The Public Health Agency (PHA) is calling on parents of pre-school and primary school children to get their kids vaccinated against flu. This will help protect not only them but also those around them, particularly older grandparents or relations with an underlying health condition. Children in particular can increase the spread of the flu virus in the community, but vaccination helps curb this.
Last year, seasonal flu activity was the highest seen since the 2009 pandemic, with 119 cases of flu in intensive care/ high dependency units (ICU/HDU) – more than twice as many as the previous year – and a total of 22 deaths in ICU/ HDU in which a diagnosis of influenza was confirmed.
Chief Medical Officer Dr Michael McBride said: “Last flu season, levels of the illness were higher than in previous years and uptake of the childhood vaccine was down slightly. Flu vaccination plays a vital role in limiting the impact of flu not only on individuals, but it also helps to reduce the spread of the virus among families and in communities.
“We are urging parents to get the free flu vaccine for their children to provide them with the best line of defence against the illness and to help protect their wider family and friends. It’s a quick, painless spray up their nose – just two seconds to provide them with the maximum protection against flu over the winter.”
The flu virus spreads easily and quickly, infecting both adults and children alike. This can lead to days spent in bed rather than being at work or school, causing considerable inconvenience for the whole family, not to mention putting more vulnerable family members at risk. Evidence shows that the flu vaccine for children can provide direct protection to them and will also reduce the amount of flu circulating, thus providing indirect protection for older people and individuals with underlying health conditions.
Dr Lucy Jessop, Consultant in Health Protection at the PHA, explained: “The flu virus spreads through the air when people cough and sneeze without covering their nose and mouth, and because young children don’t always cover their noses or mouths when coughing or sneezing, they can spread the flu virus very quickly, making them ‘super-spreaders’.
“Because the virus spreads easily, pre-school and primary school children are being offered the flu vaccine, giving them the best protection and also helping to protect more vulnerable members of their families too. We would ask parents not to forget to sign and send back the consent form to school for your primary school children, and to make an appointment with your GP for pre-school vaccination, or they may miss out.
“Everyone who is eligible to be vaccinated against flu should see it as a positive step in protecting their health and the health of others around them.
“With higher levels of flu activity last year and the potential for similar this year, it is more important than ever that everyone who is eligible gets vaccinated.
“We are fortunate to have a comprehensive flu vaccination programme, but the benefits may only be realised if a high proportion of the groups who can get the vaccine actually take up the offer.”
Pre-school children in Northern Ireland aged two years and over are eligible to receive the free flu vaccine through their GP. Meanwhile, children in primaries one to seven will be offered the vaccine in school. In addition, people over 65, ‘at risk’ children and adults, and pregnant women, can receive the vaccine at their doctor’s surgery.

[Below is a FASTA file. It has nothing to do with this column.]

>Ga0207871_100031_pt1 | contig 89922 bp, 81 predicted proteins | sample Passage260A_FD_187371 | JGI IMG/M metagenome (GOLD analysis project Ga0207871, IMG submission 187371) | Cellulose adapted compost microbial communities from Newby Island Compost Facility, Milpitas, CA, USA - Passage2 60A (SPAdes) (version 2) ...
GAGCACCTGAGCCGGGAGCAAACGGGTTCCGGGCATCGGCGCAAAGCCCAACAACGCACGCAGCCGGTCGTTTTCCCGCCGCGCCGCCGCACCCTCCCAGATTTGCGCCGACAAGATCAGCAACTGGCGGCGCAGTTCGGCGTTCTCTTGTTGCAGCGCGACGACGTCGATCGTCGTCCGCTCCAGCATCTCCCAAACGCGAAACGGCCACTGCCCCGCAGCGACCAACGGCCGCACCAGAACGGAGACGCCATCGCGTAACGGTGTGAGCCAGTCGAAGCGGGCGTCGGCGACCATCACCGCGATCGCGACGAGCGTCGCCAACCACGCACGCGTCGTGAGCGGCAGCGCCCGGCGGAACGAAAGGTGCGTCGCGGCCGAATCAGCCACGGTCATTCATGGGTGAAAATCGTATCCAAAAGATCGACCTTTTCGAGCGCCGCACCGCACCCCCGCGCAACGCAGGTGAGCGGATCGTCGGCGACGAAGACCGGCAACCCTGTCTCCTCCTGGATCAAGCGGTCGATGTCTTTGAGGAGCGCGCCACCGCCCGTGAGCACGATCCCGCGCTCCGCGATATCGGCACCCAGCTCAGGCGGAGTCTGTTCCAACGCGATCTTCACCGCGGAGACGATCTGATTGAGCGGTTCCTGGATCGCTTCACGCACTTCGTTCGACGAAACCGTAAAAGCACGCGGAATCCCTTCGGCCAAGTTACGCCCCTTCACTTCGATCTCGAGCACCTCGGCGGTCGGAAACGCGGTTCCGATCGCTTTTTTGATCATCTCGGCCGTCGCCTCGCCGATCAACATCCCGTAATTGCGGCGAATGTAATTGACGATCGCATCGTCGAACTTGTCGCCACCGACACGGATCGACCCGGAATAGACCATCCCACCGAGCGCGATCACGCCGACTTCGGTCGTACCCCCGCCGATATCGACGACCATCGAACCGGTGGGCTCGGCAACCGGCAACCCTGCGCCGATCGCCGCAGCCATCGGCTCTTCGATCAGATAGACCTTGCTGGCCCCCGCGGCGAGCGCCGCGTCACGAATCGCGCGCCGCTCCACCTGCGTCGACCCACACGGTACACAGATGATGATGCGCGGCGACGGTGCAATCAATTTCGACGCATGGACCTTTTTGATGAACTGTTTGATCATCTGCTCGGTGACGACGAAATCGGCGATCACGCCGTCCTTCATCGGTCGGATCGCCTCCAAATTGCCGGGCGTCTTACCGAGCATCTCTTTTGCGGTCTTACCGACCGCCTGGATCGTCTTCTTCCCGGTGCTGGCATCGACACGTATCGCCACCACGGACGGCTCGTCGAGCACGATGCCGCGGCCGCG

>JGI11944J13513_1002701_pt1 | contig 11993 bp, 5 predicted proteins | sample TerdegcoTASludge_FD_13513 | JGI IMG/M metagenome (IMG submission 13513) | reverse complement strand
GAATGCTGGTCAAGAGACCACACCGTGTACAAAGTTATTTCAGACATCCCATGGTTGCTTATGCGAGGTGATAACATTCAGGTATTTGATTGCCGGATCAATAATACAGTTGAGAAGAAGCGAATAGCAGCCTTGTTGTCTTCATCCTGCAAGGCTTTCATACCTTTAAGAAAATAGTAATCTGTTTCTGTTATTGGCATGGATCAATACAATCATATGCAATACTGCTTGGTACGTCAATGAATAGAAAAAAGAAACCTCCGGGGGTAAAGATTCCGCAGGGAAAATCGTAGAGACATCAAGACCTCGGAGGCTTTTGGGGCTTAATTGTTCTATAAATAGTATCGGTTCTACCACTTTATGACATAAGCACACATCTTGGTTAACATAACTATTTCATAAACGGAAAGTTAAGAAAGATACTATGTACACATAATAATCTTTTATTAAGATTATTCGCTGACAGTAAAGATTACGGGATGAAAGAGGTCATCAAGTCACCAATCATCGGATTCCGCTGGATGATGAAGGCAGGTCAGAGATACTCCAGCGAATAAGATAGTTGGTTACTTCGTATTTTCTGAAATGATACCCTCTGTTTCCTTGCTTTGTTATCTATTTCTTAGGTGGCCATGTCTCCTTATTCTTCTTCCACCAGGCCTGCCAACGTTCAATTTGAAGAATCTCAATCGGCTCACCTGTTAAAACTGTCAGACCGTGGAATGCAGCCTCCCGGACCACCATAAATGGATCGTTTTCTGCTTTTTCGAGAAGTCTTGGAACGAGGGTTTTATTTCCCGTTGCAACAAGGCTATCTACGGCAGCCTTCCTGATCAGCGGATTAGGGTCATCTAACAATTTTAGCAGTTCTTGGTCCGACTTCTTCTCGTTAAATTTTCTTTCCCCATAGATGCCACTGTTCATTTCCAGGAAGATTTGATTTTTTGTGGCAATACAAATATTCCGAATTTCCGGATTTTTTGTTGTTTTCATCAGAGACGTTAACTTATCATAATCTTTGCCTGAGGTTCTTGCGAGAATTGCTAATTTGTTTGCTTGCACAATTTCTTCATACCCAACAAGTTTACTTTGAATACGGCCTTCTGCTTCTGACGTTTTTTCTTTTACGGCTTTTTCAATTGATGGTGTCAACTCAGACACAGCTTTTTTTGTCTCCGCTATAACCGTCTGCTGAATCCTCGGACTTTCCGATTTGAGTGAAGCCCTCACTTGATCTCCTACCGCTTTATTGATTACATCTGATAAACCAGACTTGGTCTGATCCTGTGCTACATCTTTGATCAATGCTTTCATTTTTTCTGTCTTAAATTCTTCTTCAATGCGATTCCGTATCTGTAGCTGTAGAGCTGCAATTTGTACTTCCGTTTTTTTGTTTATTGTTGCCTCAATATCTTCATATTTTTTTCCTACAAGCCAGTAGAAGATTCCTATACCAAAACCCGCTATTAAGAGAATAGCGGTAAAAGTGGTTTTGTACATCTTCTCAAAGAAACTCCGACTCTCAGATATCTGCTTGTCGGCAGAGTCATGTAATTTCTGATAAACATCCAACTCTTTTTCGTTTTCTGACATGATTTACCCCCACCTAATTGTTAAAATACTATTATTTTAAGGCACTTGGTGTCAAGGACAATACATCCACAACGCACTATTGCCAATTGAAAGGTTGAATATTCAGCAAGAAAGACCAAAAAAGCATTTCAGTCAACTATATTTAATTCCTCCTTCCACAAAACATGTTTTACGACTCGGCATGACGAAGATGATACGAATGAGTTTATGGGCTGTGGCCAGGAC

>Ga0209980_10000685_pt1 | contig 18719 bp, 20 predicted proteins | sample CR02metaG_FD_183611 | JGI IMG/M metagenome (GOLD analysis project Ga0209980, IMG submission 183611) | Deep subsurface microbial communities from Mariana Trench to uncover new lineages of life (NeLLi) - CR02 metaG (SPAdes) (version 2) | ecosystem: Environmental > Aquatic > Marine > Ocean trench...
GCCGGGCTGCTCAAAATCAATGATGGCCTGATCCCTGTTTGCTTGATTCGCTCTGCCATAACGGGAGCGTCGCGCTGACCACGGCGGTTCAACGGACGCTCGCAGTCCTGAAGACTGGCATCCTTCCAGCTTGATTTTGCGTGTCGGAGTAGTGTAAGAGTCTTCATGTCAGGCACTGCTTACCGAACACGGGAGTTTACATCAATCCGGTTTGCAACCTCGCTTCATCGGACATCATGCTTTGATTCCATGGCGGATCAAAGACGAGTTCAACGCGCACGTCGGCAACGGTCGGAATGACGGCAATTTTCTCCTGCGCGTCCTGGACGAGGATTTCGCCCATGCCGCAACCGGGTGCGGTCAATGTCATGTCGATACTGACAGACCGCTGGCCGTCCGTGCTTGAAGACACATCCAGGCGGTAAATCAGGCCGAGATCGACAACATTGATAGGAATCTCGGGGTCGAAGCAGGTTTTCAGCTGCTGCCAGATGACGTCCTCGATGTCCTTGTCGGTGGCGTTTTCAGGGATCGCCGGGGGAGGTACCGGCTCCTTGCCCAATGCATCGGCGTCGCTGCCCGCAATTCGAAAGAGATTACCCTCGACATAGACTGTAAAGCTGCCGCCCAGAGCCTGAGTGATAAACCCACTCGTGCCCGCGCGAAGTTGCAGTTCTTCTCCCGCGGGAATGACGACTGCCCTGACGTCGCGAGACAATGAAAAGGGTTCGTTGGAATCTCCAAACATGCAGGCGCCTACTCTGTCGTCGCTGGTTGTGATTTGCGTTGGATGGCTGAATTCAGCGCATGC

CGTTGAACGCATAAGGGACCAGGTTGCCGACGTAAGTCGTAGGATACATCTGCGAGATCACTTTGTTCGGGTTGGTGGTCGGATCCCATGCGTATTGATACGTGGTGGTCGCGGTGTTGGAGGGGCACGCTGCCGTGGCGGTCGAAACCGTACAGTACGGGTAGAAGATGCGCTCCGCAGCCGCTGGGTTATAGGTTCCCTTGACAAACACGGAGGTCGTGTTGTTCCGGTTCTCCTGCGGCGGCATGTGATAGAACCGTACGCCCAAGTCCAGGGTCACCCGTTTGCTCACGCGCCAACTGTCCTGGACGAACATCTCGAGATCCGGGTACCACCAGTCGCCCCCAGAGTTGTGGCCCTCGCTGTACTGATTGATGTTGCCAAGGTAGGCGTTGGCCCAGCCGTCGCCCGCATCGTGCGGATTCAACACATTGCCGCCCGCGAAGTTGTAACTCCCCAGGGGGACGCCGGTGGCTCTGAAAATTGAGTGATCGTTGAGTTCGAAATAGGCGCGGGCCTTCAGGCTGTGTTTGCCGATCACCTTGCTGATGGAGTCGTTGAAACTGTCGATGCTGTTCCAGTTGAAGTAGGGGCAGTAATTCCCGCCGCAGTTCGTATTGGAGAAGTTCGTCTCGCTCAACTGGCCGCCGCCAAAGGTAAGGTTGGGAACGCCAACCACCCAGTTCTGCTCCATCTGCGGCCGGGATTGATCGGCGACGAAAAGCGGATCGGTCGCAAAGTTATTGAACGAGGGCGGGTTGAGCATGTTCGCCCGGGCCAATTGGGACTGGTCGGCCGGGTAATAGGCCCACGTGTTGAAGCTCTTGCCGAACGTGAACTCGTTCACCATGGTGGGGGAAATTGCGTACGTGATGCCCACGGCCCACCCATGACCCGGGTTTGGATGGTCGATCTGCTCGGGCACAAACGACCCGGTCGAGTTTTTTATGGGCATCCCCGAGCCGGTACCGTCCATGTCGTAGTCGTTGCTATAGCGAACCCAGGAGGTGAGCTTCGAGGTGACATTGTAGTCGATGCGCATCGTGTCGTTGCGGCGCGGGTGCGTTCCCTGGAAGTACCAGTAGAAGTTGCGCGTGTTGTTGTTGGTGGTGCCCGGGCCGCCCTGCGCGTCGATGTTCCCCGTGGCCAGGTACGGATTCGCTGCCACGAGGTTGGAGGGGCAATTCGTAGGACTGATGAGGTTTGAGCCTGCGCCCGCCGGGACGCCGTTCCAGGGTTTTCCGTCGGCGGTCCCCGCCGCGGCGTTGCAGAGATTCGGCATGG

Most children receive the vaccine via a quick and painless nasal spray. The nasal vaccine has been shown to provide even greater protection for children than the flu injection. There are a few children who cannot receive the nasal spray and they will be offered the injection instead.
Dr Jessop added: “Traditionally uptake rates for flu vaccination are high in Northern Ireland; however last year we saw a slight drop. We mustn’t become complacent – we need to maintain high rates of uptake every year to maximise protection for our community. It is important that everyone who is eligible for vaccination – whether they are two or 102 – takes up the offer.”
Some GPs may not invite all of their registered patients who are eligible for vaccination directly. If you, or someone in your care, is eligible to be vaccinated but does not receive an invitation, contact your GP to find out more about their flu vaccination clinics.
The vaccine changes each year to cover the strains which are likely to be prevalent over the course of the flu season, so it is important to get immunised annually. As it takes approximately two weeks following vaccination to develop maximum protection against flu, it is important to get vaccinated. If you wait until flu starts circulating, it may be too late for the vaccine to protect you, so get the flu vaccine and stay well this winter.
The flu vaccination programme is part of the wider ‘Stay Well this Winter’ programme operated by the Public Health Agency and the Health and Social Care Board which enables people to take simple steps during the colder months to look after their health.
For further information on the flu vaccine see www.pha.site/fluleaflets
For further information on how to help yourself stay well this winter visit www.nidirect.gov.uk/stay-well